Fellow Passengers: This week’s Pastoral Passage* (Galatians 3:23-25; 4:1-9) transports me to one of my favorite NPR radio programs, Marian McPartland’s Piano Jazz, the longest-running jazz program on radio. A couple of week’s ago they replayed a show from 2007 with the late Dr. Billy Taylor, the great performer and jazz educator. It reminded me of my jazz studies with Tim Haden decades ago, when Tim would often cite Billy Taylor in motivating us to do our “woodshedding” practice and our theory studies, and with equal zeal he would motivate us to forget everything we had learned once we entered into the space of improv. The trick was to discover a “second naivete,” a simplicity on the far side of complexity. Billy Taylor said that jazz was the music of freedom, and he knew that the freedom of improvisation could only be fully discovered after one had a good understanding and appreciation of the principles and the principals of the music, and after gaining that understanding, to be able to forget it all. The principles involved music theory – the rules, chord changes, scales, harmonic and melodic structures, etc. The principals involved music history – the giants who had gone before and created the various styles of jazz. You had to know both to be a good player, but you also had to be free from both to be a good player. You couldn’t be a slave to the notes or to noteworthy artists. You had to be free.
I think the Apostle Paul would have appreciated the dynamic of rules and freedom found in the jazz world of Billy Taylor and Tim Haden. In his letter to the Galatians he speaks of the law as a schoolteacher, playing a role in leading us to freedom in Christ. But he strongly cautions against being possessed by the law, and uses the painfully peculiar institution of slavery as a symbol of legalism. The spiritual slave-catcher in Galatians is personified by principles of the world. Paul says these principles are weak and miserable masters, but we are liable to be in bondage to their notes until we hear and respond to Jesus’ emancipation proclamation. Unfortunately, Christianity often falls prey to the old master and succumbs to the shackles of strict legalism in the name of Jesus, forgetting the freedom He died to give us. Instead of appreciating the law’s role of school teacher, leading us to freedom, we become captive to the notes, to the scales, to the structures, and we fail learn how to improvise the grace notes of a liberated life in Christ.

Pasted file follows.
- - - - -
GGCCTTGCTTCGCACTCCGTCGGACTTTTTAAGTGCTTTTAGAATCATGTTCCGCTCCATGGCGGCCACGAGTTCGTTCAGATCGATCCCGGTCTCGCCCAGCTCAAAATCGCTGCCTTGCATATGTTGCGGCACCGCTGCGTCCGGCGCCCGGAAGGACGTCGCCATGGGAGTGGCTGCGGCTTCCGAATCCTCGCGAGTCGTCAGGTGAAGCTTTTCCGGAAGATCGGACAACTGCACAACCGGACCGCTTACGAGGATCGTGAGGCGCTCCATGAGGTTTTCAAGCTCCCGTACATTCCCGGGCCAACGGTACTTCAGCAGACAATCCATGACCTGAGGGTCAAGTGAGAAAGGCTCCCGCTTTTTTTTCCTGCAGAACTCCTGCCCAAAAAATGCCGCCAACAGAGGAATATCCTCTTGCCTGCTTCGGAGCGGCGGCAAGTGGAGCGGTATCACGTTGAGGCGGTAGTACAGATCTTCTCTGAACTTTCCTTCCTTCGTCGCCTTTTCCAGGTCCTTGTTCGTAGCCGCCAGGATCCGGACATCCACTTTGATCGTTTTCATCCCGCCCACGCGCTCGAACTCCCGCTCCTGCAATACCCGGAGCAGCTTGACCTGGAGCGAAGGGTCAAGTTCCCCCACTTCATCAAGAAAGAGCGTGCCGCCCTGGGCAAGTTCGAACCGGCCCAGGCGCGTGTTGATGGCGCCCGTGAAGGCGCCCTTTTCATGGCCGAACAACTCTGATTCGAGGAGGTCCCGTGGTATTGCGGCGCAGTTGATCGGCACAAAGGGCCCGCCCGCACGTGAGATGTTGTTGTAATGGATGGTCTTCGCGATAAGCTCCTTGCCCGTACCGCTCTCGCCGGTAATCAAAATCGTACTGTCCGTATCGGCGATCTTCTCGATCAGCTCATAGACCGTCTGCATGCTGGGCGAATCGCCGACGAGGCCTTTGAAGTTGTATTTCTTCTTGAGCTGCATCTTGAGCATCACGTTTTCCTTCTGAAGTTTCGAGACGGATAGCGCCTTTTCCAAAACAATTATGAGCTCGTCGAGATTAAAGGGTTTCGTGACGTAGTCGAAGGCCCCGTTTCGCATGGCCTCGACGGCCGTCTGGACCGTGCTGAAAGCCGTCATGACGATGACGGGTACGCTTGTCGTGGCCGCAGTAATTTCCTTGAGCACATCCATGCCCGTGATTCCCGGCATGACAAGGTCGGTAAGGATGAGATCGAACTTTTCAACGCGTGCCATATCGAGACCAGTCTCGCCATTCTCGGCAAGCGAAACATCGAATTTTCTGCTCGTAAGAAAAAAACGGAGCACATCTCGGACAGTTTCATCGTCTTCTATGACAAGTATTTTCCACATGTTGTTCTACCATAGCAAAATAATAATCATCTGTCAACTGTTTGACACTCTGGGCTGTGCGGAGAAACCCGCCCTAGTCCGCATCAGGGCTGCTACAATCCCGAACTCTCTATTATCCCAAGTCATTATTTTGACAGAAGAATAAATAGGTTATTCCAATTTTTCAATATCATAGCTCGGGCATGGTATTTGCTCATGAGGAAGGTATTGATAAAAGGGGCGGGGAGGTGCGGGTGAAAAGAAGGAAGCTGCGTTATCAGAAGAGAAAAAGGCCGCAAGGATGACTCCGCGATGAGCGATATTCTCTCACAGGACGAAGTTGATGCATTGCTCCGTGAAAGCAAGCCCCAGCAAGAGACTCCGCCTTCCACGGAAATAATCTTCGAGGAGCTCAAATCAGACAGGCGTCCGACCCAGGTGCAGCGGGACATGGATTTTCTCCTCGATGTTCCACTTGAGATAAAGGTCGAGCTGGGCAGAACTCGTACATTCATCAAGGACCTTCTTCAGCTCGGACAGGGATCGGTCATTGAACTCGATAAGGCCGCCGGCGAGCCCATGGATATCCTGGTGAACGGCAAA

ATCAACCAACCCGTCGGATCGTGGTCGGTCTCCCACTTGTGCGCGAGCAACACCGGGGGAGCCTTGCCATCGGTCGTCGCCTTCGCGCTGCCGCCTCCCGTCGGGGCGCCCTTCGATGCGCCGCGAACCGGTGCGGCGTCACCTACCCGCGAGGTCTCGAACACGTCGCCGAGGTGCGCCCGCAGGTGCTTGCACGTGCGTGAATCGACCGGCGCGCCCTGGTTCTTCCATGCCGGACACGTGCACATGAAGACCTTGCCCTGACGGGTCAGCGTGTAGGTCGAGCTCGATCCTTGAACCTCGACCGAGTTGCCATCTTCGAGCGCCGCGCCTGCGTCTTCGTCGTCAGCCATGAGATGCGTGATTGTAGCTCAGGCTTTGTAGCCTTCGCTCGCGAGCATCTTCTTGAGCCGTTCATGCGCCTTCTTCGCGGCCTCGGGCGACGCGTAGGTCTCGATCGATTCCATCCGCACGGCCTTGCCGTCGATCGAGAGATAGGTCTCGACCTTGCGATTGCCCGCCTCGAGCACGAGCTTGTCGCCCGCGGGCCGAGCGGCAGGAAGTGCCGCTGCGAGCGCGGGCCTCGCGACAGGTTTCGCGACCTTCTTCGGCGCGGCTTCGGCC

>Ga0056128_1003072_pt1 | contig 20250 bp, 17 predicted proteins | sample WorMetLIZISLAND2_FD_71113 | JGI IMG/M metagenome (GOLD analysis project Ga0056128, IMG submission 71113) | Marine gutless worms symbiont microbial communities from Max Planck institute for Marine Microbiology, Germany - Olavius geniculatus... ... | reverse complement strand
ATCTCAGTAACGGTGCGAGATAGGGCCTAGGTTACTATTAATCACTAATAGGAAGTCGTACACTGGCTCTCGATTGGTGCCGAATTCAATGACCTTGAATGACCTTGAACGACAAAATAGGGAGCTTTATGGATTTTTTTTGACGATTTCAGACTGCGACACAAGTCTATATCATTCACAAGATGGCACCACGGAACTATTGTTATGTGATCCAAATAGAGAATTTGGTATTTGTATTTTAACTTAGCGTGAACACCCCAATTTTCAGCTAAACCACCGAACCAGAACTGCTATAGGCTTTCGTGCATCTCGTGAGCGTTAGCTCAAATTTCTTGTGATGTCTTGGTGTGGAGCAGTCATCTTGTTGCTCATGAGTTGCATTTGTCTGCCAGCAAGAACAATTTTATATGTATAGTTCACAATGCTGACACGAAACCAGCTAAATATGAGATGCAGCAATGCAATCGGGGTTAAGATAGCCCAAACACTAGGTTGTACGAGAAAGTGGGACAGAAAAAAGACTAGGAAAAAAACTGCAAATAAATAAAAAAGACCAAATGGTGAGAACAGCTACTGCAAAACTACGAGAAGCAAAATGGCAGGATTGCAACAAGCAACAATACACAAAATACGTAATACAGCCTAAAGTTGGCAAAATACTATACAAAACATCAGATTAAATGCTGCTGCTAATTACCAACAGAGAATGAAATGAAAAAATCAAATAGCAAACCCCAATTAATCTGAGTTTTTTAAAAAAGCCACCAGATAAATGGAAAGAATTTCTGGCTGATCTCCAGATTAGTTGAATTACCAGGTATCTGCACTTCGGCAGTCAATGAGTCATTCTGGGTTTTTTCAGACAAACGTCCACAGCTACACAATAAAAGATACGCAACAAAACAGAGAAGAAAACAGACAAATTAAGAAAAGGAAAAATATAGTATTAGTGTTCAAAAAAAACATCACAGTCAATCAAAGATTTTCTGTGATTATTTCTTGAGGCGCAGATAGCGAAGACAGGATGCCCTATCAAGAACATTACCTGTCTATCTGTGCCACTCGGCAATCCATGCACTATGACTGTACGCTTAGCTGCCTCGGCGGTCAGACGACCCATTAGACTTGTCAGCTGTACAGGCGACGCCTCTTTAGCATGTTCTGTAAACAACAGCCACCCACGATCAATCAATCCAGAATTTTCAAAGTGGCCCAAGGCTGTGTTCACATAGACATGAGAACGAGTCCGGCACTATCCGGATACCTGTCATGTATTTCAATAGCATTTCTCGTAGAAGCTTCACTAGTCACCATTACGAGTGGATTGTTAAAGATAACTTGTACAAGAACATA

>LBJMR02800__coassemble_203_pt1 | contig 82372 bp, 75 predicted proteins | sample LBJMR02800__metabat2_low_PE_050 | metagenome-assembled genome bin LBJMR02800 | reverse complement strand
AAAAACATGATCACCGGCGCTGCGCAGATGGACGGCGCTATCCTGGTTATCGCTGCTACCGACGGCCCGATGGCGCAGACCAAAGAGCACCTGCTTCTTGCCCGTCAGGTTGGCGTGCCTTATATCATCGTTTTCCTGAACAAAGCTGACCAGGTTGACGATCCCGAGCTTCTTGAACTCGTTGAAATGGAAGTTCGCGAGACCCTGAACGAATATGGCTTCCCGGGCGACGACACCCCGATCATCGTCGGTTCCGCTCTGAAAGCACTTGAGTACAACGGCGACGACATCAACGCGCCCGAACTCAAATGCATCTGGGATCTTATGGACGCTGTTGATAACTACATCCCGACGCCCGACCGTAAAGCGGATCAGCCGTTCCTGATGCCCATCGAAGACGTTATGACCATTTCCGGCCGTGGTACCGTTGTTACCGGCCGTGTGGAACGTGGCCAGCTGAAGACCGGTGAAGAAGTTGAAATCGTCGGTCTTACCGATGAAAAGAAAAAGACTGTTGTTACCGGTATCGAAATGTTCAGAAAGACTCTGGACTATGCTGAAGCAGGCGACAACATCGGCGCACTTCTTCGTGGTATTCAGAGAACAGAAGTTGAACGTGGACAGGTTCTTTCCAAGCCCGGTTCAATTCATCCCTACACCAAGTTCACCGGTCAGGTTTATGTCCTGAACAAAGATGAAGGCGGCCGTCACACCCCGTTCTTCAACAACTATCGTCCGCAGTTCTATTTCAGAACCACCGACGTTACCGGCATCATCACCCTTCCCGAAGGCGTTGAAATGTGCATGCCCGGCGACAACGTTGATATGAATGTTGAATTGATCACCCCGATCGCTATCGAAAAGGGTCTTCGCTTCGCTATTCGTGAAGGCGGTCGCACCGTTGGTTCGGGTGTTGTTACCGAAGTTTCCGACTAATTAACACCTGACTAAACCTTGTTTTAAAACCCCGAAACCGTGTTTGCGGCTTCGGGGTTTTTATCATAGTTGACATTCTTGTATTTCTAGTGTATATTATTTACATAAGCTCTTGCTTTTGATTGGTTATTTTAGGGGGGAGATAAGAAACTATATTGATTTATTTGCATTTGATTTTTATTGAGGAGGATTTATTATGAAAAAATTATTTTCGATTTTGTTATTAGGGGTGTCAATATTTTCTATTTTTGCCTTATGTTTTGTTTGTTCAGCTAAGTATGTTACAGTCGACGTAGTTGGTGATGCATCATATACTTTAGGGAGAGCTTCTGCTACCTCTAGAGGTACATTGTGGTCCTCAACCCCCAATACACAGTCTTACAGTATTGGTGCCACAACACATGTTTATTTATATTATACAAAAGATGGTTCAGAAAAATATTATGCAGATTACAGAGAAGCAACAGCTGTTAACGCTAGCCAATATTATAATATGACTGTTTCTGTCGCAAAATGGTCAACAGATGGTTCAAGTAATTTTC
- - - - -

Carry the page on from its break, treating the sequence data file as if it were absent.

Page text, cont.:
A good while back NPR replayed the first program of Piano Jazz from 1979. Dr. Billy Taylor was Marian McPartland’s first guest, and I got to hear him play one of my favorite compositions of his, I Wish I Knew How It Would Feel To Be Free. (I highly recommend Nina Simone’s definitive cover if you don’t know this song). It is a poignant reminder that even someone like Billy Taylor knew that full freedom was more of a longing than a reality. Today I imagine all those in any way enslaved to the notes and structures of legalistic constraints singing the lyrics: I wish I knew how it would feel to be free. I wish I could break all the chains holdin’ me. I wish I could say all the things that I should say. Say ‘em loud, say ‘em clear, for the whole wide world to hear. I wish I could share all the love that’s in my heart. Remove all the bars that keep us apart. I wish you could know what it means to be me. Then you’d see, and agree that every one should be free.
*Daily Passages are the weekday reflections of Stan Dotson, connecting culture to biblical texts. Each week takes its guiding theme for the daily posts from the gospel reading on Monday, the “Primary Passage.” This week’s theme is “Possession.” As always, your feedback and comments are welcome. Feel free to share where the passages take you in your journey of faith.